588.780 grm. of frogs, all of the same sex, of the same comparative approximate weights, taken from the ground about the same time, kept awake and without food for nearly the same time, were divided into equal groups; the one group was poisoned with phosphorus, the other group held as a control. The frogs in the poisoned group lost in dried residue 8.821 grm. or 16.5 per cent of the dried residue of the control group; 1.182 grm. of nitrogen, corresponding to 7.388 of proteid, or 18.45 per cent of the nitrogen and protein in the control frogs; 1.026 grm. of fat, or 22.64 per cent of the fat in the control animals; and 0.261 grm. glycogen, or 13.3 + per cent of the glycogen in the control frogs.

I believe that it is obvious that in these experiments no fats were produced from protein. Mathematically, it is possible to conceive that fats could have been formed but entirely burned up. As previously stated, the carbon in the proteid lost during the poisoning was equivalent to 4.600 grm. of fat, and it is conceivable that these 4.600 grm. of fat were formed, but that they, together with the 1.026 grm. of fat actually lost during the experiments, were burned. In brief, the fat combustion might have been tremendously increased, and masked an actual fat formation. This however is unsupported by evidence, and is highly improbable. It is hard to conceive that in an organism whose katabolic functions were greatly augmented as the result of phosphorus poisoning, in which protein, fat, and glycogen were being burned in excess, the carbon of the protein would first have been converted into fat and then the fat burned as such. I believe the only conclusion which can be drawn from these experiments is that no fat was formed as the result of phosphorus poisoning. Thus the fatty degenerations so-called which occurred in these frogs did not comprehend any formation of fat at all, but simply the deposition of fat.

These results are directly opposite to those of Polimanti. Polimanti apparently did not weigh his animals before the beginning of the experiment, and based his calculations upon the relation of the fat to the dried residue. Obviously his calculation was based upon the assumption that the dried residue of a frog was unaffected by phosphorus poisoning. Polimanti, in declining to base his calculations upon the weight of the animals when dead, states that as water is often increased, such a calculation would be misleading. But since the dried residue may and does vary, calculations based upon it are also misleading, and thus the only proper basis of calculation is the original weight of the frogs before the experimentation. Calculated upon the basis of the dried residue, in my material the percentage of fat in the control animals was 8.48 per cent, in the poisoned animals 7.86 per cent, so that, even upon the basis of Polimanti's incorrect calculation, in my experiments fat was lost in notable quantity.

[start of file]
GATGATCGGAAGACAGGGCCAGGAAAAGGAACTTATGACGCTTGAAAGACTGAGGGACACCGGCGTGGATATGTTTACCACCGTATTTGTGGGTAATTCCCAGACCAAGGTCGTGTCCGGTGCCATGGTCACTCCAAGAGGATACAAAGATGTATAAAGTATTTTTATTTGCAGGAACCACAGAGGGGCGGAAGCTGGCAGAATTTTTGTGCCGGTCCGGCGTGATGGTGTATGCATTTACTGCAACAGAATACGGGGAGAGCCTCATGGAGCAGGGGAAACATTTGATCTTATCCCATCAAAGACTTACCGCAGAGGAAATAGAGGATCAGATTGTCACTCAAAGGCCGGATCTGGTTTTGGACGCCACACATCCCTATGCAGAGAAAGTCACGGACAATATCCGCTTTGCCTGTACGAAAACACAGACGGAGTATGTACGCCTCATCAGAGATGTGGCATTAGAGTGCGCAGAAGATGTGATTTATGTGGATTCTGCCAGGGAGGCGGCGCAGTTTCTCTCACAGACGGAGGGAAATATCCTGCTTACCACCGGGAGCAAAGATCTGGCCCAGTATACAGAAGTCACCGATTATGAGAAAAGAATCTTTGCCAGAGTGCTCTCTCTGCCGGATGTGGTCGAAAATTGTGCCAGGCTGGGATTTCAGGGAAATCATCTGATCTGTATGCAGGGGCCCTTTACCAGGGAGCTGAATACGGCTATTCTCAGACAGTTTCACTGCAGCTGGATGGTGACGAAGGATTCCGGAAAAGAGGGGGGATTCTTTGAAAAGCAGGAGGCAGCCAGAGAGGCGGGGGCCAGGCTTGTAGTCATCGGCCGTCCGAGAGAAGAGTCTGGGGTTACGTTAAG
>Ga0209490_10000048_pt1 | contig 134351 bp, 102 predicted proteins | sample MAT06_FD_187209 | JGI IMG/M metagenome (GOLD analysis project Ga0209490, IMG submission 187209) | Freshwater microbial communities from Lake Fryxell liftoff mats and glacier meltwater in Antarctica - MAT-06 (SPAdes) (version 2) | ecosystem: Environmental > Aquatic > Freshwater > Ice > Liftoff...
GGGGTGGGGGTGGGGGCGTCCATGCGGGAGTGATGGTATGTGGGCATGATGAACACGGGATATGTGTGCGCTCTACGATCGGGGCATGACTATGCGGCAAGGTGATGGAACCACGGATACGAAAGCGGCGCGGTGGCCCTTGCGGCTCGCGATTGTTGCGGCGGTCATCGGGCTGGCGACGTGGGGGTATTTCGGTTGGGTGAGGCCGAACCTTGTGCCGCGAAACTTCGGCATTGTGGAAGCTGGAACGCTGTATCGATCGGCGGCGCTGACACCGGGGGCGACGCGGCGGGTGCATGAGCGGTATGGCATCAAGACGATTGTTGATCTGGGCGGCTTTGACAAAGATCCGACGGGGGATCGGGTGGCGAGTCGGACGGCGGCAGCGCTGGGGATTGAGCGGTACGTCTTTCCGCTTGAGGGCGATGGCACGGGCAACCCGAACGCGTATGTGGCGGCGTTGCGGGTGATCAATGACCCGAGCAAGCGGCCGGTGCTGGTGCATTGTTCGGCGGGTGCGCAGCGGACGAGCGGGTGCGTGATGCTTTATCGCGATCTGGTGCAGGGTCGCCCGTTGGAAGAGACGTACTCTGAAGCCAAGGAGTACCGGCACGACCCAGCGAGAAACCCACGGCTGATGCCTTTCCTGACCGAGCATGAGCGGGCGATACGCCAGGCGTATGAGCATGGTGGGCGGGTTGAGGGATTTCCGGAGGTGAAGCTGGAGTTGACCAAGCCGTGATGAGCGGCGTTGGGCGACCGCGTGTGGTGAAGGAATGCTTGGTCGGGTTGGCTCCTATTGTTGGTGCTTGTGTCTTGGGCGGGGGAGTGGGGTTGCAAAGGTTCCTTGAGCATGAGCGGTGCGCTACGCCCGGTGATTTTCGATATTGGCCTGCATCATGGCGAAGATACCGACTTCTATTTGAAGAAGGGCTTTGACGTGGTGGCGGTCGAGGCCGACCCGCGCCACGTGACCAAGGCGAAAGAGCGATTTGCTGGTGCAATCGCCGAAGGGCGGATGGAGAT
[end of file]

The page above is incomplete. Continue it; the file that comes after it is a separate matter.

Just before this study was completed, the publication of Athanasiu, (8) from Pflueger's laboratory, appeared. Operating with a large number of frogs, and under varying conditions, with careful methods and rigid controls, Athanasiu reached the conclusions: that phosphorus poisoning has no effect upon the total quantity of fat in frogs; that it has little effect upon the nitrogen; that it produces a diminution in the quantity of glycogen; and that the fatty degenerations are really fatty infiltrations. While my results agree with those of Athanasiu in the essential point, that no fat was produced by phosphorus poisoning, they differ in that the poisoned frogs, in my experiments, lost fat and protein as well as glycogen, while his frogs lost only glycogen. Since our methods were almost the same, the differences must have resided either in the conditions surrounding the experiments, or in the animals. I do not believe that such differences exist between the Rana fusca and esculenta of Europe and the Rana palustris of America as to explain the differences in our results. These differences I believe may be explained by varying conditions. My animals were kept in a warm cellar, at a temperature of from 18 to 20° C. The period of poisoning with Athanasiu's frogs varied from one to six days; all of my frogs lived over six days, most of them ten or twelve days. Since we know that the katabolic actions of most poisons are greater in prolonged intoxications, it is fair to assume that the time element was the factor in the production of my results.

While it would be unscientific and illogical to state that fat cannot be formed from protein, the fact stands that it has never been shown, either in physiology or pathology, that fats are formed from protein. On the contrary, nearly all of the careful work upon the question has yielded negative results. Not. only has it never been shown that, in fatty degeneration so-called, fat is formed from the cellular protein, but it has never been demonstrated that fat is then formed at all, even from glucosides, etc., substances from which fats may be readily formed.

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